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Paying $830 for one share of stock seems unreasonable for most retail investors. But that's what you'll pay for one share of Amazon now.
To answer that question, you have to judge whether Amazon.com Inc. (Nasdaq: AMZN) stock actually is expensive, or just seems expensive.
If you look at just the price/earnings (P/E) ratio for the Amazon stock price, it would seem drastically overpriced. It's trading 208.15 times more than its earnings.
In comparison, Apple Inc. (Nasdaq: AAPL) has a P/E ratio of 13.75 and made $12 billion more than Amazon in its last earnings report.
But there are three reasons why the AMZN stock price has skyrocketed to over $830 per share.
And after we show you the three reasons, you'll see why many investors believe today's opening price of $839.30 is actually a discount compared to where it could trade in the next few years…
Why Is Amazon Stock So Expensive? Reason No. 3: Future Profitability
The first reason Amazon stock is expensive is its future profitability.
Amazon is known for aggressively reinvesting profits. That limits its net profit totals each year.
For example, Amazon reported a profit of $857 million in Q2. But CEO Jeff Bezos announced in June that he would spend $300 million in India to fund movies and series ideas.
That's 35% of Amazon's profit from one quarter.
But long-term investors understand why Amazon is such an appealing investment, even as it aggressively spends. At some point in time, Amazon's spending on new facilities and acquisitions will slow down when there is simply no more need or room to grow.
When that happens, Amazon's operating expenses will go down. That means Amazon's profits should increase.
Because of that, long-term investors are willing to pay over $830 per share for AMZN stock today.
Most investors know Amazon is an online retailer. In 2015 alone, its shipping revenue amounted to $6.52 billion, according to research site Statista. From clothes to toothpaste, Amazon is a one-stop shop for everything you need.
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But Wall Street is overlooking Amazon's creation of an ecosystem through hardware and software that will make billions…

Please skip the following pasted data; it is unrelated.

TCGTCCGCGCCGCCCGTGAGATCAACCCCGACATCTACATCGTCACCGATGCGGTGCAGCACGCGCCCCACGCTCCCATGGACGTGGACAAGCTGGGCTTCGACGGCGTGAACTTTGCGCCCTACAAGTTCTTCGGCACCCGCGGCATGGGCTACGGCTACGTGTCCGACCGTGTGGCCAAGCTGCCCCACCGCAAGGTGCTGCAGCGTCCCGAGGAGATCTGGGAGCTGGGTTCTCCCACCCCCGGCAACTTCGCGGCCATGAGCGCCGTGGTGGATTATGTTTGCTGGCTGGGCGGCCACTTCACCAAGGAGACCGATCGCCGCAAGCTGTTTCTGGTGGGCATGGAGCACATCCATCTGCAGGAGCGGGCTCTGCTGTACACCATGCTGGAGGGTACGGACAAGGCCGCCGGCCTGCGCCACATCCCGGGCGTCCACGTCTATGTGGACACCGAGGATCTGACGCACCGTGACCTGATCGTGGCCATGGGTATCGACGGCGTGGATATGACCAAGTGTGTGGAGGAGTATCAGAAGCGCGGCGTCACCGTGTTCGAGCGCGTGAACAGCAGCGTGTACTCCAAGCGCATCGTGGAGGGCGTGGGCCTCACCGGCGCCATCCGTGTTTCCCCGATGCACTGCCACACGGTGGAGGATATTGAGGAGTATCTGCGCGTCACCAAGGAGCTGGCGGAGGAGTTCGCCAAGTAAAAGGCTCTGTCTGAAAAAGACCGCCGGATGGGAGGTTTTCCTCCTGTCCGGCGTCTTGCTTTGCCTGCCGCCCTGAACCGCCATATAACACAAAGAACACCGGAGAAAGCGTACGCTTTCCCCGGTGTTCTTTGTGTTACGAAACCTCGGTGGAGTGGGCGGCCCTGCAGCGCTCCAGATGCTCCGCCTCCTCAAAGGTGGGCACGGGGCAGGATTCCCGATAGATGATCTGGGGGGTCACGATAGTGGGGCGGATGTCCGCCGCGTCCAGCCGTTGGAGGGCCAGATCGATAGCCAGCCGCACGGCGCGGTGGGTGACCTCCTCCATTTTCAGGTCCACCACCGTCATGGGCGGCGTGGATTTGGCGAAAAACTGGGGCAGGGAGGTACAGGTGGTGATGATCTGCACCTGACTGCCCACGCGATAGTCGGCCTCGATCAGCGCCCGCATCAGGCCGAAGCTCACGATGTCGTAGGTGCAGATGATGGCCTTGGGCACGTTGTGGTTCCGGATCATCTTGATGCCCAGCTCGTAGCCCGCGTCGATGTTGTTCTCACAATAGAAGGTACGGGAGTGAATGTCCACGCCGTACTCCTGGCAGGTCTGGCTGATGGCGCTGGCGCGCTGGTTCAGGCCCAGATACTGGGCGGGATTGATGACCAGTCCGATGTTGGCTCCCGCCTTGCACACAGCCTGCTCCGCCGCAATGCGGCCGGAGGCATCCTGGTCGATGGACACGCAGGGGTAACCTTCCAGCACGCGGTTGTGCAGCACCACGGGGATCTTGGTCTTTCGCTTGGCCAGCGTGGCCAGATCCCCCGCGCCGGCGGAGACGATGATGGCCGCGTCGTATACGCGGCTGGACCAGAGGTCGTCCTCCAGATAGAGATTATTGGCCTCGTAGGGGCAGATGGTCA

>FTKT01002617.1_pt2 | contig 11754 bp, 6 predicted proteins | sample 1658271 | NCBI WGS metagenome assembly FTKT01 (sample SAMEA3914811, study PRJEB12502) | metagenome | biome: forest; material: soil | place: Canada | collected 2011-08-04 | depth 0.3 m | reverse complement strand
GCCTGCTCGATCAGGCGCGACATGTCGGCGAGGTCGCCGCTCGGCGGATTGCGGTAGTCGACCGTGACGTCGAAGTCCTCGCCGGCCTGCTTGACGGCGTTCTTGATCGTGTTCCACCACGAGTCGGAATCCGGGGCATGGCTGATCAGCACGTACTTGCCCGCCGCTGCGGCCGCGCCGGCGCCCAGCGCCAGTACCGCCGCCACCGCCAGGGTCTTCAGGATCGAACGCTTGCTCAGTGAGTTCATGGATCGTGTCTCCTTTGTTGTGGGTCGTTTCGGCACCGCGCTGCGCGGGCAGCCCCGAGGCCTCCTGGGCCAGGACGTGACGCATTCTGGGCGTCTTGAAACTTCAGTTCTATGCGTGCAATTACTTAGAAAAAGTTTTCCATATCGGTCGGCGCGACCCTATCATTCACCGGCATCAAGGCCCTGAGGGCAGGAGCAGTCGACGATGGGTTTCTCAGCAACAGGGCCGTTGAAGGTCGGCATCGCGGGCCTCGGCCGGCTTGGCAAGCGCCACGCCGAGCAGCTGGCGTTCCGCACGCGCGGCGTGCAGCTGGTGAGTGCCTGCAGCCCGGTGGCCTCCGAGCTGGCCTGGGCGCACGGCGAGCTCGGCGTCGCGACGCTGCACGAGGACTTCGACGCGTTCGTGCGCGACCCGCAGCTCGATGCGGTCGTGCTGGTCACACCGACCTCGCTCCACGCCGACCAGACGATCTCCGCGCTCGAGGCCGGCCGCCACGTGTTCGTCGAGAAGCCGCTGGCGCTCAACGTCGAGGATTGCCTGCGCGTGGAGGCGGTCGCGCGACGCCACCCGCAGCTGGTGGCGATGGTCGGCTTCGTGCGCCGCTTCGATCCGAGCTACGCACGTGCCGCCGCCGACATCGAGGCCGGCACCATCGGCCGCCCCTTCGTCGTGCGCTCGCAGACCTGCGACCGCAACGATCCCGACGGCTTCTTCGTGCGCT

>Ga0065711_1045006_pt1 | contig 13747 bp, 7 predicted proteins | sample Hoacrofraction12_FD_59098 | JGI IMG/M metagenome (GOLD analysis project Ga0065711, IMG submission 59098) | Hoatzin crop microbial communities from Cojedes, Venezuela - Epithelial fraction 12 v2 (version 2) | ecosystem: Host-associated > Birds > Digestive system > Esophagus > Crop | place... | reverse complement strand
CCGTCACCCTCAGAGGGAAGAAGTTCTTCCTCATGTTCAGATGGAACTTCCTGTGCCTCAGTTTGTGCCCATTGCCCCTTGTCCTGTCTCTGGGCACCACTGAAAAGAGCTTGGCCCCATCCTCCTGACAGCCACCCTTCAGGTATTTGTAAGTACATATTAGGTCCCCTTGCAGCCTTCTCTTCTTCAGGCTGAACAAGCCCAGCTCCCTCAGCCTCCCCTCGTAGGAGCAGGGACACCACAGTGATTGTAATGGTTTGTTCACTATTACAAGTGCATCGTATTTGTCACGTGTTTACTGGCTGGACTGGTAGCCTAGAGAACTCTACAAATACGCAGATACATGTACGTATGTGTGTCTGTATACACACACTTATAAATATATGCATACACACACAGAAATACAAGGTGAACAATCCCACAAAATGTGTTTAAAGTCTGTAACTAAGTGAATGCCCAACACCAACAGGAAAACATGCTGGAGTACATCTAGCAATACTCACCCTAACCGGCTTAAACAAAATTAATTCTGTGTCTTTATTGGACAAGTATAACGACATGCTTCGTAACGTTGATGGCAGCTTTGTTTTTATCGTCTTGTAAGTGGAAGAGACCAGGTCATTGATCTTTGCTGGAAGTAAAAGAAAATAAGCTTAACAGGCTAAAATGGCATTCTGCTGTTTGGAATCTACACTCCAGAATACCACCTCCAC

You see, Amazon sells hardware like its tablet, the Kindle Fire, and the speaker system Amazon Echo. And once someone owns these devices, the e-commerce giant is able to upsell its Amazon Prime services.
For $99 a year or $10.99 a month, Prime subscribers have access to unlimited movie and TV streaming, music, photo storage, free two-day shipping, and free same-day shipping in select ZIP codes.
Amazon doesn't share how many customers pay for Prime. But according to Fortune, analysts believe as of February 2015 it had between 40 and 50 million subscribers worldwide.
That means Amazon potentially generates between $3.9 billion and $4.9 billion per year from Prime.
And that's not all…
Amazon also generates revenue through:
- Amazon Studios: a developer of television shows and movies that are distributed through Amazon Video
- Amazon Fresh: a grocery delivery service that costs Prime members an additional $14.99 per month
- Audible.com: a source for digital audiobooks, radio, TV programs, and audio versions of newspapers and magazines
- ComiXology: a cloud-based digital comic platform
- Zappos: an online shoe and clothing shop
- Twitch.tv: a live-streaming video platform
- Internet Movie Database (IMDb): an online database for films, television shows, and video games
Amazon's revenue sources are diverse and impressive, and will help the Amazon stock price continue to climb.